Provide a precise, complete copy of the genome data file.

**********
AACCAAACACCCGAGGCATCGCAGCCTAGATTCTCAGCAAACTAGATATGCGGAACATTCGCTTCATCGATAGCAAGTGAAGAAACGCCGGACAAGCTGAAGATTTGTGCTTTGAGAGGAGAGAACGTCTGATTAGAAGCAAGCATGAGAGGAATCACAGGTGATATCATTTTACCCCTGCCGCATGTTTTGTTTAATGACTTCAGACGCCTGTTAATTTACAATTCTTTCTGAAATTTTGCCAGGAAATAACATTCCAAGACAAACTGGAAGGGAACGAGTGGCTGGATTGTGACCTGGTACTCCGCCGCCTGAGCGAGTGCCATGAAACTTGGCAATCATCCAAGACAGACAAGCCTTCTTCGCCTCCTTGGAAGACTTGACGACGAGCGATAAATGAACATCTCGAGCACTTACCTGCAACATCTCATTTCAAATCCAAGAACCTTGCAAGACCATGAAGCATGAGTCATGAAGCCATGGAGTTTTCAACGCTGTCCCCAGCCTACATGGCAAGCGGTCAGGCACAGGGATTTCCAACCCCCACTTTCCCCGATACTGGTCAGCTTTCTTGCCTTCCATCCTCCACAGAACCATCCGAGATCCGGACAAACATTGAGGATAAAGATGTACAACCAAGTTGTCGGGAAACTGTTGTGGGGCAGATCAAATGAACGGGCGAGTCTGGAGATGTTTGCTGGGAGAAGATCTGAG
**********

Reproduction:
AACCAAACACCCGAGGCATCGCAGCCTAGATTCTCAGCAAACTAGATATGCGGAACATTCGCTTCATCGATAGCAAGTGAAGAAACGCCGGACAAGCTGAAGATTTGTGCTTTGAGAGGAGAGAACGTCTGATTAGAAGCAAGCATGAGAGGAATCACAGGTGATATCATTTTACCCCTGCCGCATGTTTTGTTTAATGACTTCAGACGCCTGTTAATTTACAATTCTTTCTGAAATTTTGCCAGGAAATAACATTCCAAGACAAACTGGAAGGGAACGAGTGGCTGGATTGTGACCTGGTACTCCGCCGCCTGAGCGAGTGCCATGAAACTTGGCAATCATCCAAGACAGACAAGCCTTCTTCGCCTCCTTGGAAGACTTGACGACGAGCGATAAATGAACATCTCGAGCACTTACCTGCAACATCTCATTTCAAATCCAAGAACCTTGCAAGACCATGAAGCATGAGTCATGAAGCCATGGAGTTTTCAACGCTGTCCCCAGCCTACATGGCAAGCGGTCAGGCACAGGGATTTCCAACCCCCACTTTCCCCGATACTGGTCAGCTTTCTTGCCTTCCATCCTCCACAGAACCATCCGAGATCCGGACAAACATTGAGGATAAAGATGTACAACCAAGTTGTCGGGAAACTGTTGTGGGGCAGATCAAATGAACGGGCGAGTCTGGAGATGTTTGCTGGGAGAAGATCTGAG